I quite like the Sheriff here in Armadillo. He and I have much in common. We both have ill-advised facial hair, and we are both well voice-acted. I hope we will remain friends, and that he will neither die tragically nor prove to be corrupt and standing in the way of my quest (when I see fit to return to it, that is). I was going to see him the other night when I ran into a woman who had somehow lost her son. Upon investigation, it appears the boy has been eaten by cannibals. I have not seen fit to inform the Sheriff or the distraught mother, yet I feel that I have done the honorable thing somehow.

I hope to hear of your own adventures soon. I believe that you are further along in your quest than I, and perhaps you have some wisdom or insight to share. Can a man change his fate, when that fate has been decided by the Housers? Perhaps we’ll know in time.

Fondly, I remain,
Your alternate self,
John “Max” Marston



Thanks so much for forwarding these excellent exchanges, particularly those between Bissell and Ferrari. Fascinating stuff, and very interesting to hear two fellows who fall on different sides of a divide that I hope and continually attempt to straddle hashing out and working through their differences. I’m also pleased to be turned on to Paste, which is quite the informed blog that goes beyond simple gaming news.


Dear Mister John “Max” Marston,

Terrific to hear from you, dear friend. It has been too long since last we exchanged both pleasantries and details of our personal journeys, and it is very good to hear of both your current station and progress through the glorious American southwest. While I am too much of a heathen and a self-determinist to claim that this is God’s country, I would be a downright liar were I to tell you that this expansive land did not move me spiritually. There’s always something to do around Armadillo–where I have also found myself recently–but one of the true joys I receive daily is in traveling between the missions Bonnie MacFarlane, the Armadillo sheriff, and the fair townsfolk have for me. There is a resplendent nature and meditative quality to galloping these barely formed roads on my trusty stallion, and therein lies what I might term a “pleasure in process” or a “meditation in movement.” I can reflect on myself, my station in life, and the serenity of the landscape while I travel through it, only to be brought back harshly and directly to my senses when attacked by sickly wolves or highwaymen.

Recently, I’ve passed the time raiding canyon outposts and mining shafts populated with criminals and vagabonds. Dreaming I was a man named Niko, living inside an urban nightmare, allowed me to have an innate knowledge of gunplay that exceeds my own rather limited experience. You will recall how cocky a man I can be. Walking into a mine shaft with my volcanic pistol or rifle drawn, I have successfully laid waste to numerous cretins and boxes of TNT with the same excessive zeal, frequently attempting not to hide behind barriers in the completion of securing a machine gun or finding hidden treasure. This emboldens me as a rogue gunfighter and bounty hunter. Blowing off a man’s hat and head while fully exposed is the equivalent of giving the middle finger to these uncontrollable impediments to progress and the tightly regimented world within which both they and I live. No doubt as I continue exploring the vastness of what I assume to be Texas, I will have to become more cautious, strategizing more and not walking into gunfire with careless abandon and an unwholesome confidence.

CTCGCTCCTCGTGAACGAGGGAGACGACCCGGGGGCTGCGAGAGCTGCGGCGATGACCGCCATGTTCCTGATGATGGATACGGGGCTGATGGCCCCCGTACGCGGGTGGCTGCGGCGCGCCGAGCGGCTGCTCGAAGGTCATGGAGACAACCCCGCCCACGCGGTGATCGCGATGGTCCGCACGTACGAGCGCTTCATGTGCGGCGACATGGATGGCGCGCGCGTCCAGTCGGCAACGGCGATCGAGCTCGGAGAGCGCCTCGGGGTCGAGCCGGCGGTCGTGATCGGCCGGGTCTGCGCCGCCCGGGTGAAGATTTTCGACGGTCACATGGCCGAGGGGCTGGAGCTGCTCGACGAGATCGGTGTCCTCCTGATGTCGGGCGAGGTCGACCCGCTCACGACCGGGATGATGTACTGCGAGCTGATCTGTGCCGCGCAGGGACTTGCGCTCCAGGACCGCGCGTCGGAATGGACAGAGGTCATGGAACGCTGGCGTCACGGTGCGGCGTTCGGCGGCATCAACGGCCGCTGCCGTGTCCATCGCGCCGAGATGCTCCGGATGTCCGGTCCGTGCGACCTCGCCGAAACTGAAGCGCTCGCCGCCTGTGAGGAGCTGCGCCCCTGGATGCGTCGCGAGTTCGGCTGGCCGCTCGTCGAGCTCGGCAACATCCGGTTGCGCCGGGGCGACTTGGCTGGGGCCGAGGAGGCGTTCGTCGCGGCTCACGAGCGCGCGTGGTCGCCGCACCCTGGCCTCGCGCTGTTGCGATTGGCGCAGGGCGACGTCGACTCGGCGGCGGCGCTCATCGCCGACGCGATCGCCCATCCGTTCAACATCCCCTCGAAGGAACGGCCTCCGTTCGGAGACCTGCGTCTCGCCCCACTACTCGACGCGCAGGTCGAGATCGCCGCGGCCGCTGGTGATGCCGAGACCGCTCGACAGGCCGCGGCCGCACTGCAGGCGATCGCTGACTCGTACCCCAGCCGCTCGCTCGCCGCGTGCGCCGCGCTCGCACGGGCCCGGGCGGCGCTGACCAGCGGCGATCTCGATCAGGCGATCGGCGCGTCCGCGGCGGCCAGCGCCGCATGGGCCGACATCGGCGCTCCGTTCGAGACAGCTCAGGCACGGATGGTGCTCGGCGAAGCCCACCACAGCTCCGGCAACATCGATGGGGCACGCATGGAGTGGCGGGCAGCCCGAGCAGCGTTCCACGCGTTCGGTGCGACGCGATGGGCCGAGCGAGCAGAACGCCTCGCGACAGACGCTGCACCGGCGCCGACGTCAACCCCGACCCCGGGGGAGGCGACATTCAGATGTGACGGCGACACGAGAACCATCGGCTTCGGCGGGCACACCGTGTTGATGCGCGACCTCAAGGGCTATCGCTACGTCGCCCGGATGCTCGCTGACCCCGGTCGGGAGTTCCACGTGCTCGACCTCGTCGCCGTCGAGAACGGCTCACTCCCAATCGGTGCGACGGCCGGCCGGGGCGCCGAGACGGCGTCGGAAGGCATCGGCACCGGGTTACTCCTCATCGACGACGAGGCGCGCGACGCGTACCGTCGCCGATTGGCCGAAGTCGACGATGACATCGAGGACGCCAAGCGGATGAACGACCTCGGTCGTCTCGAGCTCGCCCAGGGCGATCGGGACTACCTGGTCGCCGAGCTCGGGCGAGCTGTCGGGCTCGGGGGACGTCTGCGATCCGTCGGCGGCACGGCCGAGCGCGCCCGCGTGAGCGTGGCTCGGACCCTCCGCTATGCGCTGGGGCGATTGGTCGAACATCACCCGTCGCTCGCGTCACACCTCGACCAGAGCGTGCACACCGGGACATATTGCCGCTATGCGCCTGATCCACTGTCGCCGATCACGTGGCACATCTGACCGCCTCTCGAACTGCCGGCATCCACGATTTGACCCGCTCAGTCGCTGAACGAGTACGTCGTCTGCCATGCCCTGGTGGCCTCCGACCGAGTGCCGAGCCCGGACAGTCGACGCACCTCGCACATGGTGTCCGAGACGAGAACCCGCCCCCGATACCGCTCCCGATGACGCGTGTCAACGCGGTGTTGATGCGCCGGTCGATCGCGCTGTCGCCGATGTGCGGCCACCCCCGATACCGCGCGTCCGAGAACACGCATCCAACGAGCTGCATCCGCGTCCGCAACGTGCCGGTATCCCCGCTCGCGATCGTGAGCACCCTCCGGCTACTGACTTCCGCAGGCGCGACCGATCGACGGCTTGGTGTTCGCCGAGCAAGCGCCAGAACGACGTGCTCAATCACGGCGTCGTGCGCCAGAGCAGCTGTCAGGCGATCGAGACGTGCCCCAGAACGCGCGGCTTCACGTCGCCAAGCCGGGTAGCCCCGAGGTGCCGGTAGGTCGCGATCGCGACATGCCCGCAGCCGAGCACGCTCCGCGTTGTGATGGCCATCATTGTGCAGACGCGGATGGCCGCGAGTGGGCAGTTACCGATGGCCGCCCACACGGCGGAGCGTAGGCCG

One other comment, before I allow you to return to your adventures. I have noticed that the natural laws of Armadillo are frequently violable. For example, attempting to jump my horse over a rather low fence, I embarrassingly did not vault high enough, and instead caught the horse’s midsection on the upper rung of the fence–And there the horse remained, seeming to float as if possessed by a spirit!! Also, raiding a canyon recently, I completed my task, ridding the world of a horde of lecherous thieves. After being informed of my success, both my horse and myself were inexplicably visited by the Reaper. My only explanation is that this was a fever dream; I awoke to find my horse tethered outside Ms. Bonnie MacFarlane’s farm.

Anyhow, time is short and I have preparations to make for the morrow. I look forward to continuing our discussion, and hearing more concerning your progress.

Sincerely yours,
Your alternate self,
John “Gish” Marston